As many of you know I have been co-chair of The Health and Medicine Forum at the prestigious Commonwealth Club in San Francisco for 10 years now. It has afforded me the opportunity to meet such amazing people and hear cutting edge programs.
On August 27th, Jan Huiskin from The Morgridge Institute is part of a panel I am organizing that will sell out quickly, I’m sure. It’s not on the Commonwealth Club’s website quite yet so check here or my Twitter feed for updates. Here is a recent article about the Flamingo:
Modern microscopy has given scientists a front-row seat to living, breathing biology in all its technicolor glory. But access to the best technologies can be spotty.
Jan Huisken, a medical engineering investigator at the Morgridge Institute for Research and co-founder of light sheet microscopy, has a new project meant to bridge the technology gap.
His Morgridge team has developed a portable, shareable light sheet microscope — an engineering feat that shrinks a tabletop-sized technology down to the weight and dimensions of a suitcase liberally packed for a week’s vacation. The project can be mailed to a lab anywhere in the world, configured remotely by Morgridge engineers, and run one to three months of experiments.
The microscope then either begins its mail-order journey to the next lab, or back to the Morgridge lab if a tune-up is needed — all at no cost to users. The first focus will be on sharing with the University of Wisconsin-Madison community.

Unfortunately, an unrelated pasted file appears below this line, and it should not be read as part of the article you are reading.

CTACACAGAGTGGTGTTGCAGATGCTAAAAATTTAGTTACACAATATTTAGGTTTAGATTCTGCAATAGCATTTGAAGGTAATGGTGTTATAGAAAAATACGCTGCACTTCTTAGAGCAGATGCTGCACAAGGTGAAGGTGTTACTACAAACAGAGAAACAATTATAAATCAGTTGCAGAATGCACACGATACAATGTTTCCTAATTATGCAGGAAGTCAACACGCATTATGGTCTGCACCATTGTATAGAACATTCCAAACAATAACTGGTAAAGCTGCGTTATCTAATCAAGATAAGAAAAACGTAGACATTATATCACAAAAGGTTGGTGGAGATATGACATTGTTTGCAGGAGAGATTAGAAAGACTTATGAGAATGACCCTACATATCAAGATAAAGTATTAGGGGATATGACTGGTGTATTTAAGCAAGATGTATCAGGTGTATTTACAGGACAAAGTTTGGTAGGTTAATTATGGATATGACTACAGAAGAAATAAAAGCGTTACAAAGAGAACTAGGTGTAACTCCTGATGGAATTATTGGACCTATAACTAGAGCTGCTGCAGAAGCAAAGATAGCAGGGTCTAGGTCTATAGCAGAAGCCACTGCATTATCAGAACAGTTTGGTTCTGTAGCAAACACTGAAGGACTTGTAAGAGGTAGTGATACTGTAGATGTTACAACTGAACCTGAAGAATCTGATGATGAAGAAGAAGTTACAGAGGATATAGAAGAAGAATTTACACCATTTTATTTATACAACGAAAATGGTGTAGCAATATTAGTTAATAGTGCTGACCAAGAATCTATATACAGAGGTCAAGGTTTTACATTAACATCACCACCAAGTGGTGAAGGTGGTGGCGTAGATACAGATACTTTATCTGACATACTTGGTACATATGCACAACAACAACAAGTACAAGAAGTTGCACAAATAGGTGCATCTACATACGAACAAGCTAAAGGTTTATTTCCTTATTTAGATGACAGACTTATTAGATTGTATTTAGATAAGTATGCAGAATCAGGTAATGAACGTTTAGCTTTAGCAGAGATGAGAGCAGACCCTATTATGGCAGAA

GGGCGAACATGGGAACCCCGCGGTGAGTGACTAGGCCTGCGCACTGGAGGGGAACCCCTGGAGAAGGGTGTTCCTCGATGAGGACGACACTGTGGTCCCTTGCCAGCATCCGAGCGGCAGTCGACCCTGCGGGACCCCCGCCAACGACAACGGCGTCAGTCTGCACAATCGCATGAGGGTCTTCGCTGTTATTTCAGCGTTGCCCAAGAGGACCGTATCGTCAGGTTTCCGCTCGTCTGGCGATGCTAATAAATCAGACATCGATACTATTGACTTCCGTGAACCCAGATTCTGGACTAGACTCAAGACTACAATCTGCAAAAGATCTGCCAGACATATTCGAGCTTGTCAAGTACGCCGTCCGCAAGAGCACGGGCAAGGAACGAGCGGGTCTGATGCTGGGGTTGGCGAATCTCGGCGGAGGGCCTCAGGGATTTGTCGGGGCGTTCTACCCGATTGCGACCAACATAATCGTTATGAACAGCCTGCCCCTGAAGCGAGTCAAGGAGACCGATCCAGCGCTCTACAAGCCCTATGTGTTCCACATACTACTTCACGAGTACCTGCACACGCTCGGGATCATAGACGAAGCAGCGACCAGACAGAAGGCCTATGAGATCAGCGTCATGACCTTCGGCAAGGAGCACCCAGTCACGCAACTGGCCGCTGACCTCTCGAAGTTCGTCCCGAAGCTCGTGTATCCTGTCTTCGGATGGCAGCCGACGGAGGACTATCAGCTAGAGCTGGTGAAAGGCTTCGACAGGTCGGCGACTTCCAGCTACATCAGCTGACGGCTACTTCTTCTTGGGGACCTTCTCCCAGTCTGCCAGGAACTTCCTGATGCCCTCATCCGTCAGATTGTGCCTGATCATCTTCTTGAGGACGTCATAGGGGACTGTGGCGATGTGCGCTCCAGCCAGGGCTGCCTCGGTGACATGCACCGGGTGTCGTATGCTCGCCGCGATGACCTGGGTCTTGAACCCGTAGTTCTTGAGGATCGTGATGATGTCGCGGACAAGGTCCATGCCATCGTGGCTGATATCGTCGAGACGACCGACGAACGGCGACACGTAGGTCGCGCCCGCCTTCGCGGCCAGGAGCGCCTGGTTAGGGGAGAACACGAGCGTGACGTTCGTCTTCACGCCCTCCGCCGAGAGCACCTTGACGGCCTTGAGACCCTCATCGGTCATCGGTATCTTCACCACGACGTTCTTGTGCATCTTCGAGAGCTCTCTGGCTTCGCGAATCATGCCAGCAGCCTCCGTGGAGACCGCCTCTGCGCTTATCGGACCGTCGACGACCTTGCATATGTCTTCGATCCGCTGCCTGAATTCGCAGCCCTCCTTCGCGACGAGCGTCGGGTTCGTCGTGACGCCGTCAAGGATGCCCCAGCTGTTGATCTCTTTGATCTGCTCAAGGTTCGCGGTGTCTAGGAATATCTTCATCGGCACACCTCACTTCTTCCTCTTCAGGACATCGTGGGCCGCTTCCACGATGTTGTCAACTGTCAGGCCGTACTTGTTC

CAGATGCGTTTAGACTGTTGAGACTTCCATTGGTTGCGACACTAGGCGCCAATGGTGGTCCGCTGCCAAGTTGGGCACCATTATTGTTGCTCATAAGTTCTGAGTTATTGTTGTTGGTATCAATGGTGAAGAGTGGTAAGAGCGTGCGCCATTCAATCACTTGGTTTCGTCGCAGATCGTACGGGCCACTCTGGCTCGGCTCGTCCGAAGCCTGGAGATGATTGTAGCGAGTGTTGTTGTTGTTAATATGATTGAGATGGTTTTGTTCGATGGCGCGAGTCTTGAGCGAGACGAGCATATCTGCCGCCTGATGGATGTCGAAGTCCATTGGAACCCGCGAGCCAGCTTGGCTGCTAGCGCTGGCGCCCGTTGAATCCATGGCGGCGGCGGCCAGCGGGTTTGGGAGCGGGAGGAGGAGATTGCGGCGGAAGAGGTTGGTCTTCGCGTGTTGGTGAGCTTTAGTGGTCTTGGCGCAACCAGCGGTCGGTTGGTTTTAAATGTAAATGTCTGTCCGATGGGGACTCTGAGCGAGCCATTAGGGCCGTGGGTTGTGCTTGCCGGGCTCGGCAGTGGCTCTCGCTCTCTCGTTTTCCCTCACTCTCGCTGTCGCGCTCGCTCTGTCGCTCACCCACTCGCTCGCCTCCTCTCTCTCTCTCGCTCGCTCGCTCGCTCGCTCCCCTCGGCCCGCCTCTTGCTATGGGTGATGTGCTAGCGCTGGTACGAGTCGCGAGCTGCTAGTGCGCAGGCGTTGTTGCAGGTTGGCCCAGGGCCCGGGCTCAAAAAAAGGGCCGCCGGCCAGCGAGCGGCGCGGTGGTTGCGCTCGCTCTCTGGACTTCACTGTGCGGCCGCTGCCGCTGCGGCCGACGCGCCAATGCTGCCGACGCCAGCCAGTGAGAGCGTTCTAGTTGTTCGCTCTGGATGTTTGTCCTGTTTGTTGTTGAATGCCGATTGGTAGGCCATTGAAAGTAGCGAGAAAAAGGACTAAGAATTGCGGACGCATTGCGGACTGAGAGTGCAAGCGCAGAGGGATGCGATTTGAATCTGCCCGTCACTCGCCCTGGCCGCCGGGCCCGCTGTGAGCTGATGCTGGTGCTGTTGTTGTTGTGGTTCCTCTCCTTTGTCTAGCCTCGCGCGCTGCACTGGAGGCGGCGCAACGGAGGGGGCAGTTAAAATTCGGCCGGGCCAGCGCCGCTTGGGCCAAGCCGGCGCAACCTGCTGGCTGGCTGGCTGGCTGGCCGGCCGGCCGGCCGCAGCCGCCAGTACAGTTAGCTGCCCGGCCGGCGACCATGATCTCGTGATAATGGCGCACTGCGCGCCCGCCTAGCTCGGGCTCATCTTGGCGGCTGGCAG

“If we succeed, this project will certainly have a huge impact in the field of fluorescence microscopy and significantly change the way we collaborate,” says Huisken.
The technology targets two essential challenges.
Labs lucky enough to afford a commercial microscope can keep their entire experiments in-house. But as biologists, not engineers, customizing from one project to the next is difficult and the expensive tool may drift into obsolescence, says Huisken.
The budget-challenged may need to take their project to the nearest shared microscopy resource. But biology doesn’t travel well: Delicate samples may get altered or ruined along the way, and experiments may fail in the unfamiliar environment, he says.
The team debuted the tool — nicknamed “Flamingo” for its one-legged stand and vertical profile — today (June 20, 2018) at the International Zebrafish Conference meeting at UW-Madison. It’s the perfect starting point for this device, since the zebrafish research community wants to use light sheet microscopy.
What is light sheet? Huisken’s microscopes illuminate samples from the sides with non-invasive “sheets” of light, giving scientists the ability to image samples over hours or days from every angle. This helps generate a tremendous amount of data quickly and gives researchers a 3D view of development in an almost completely unaltered state.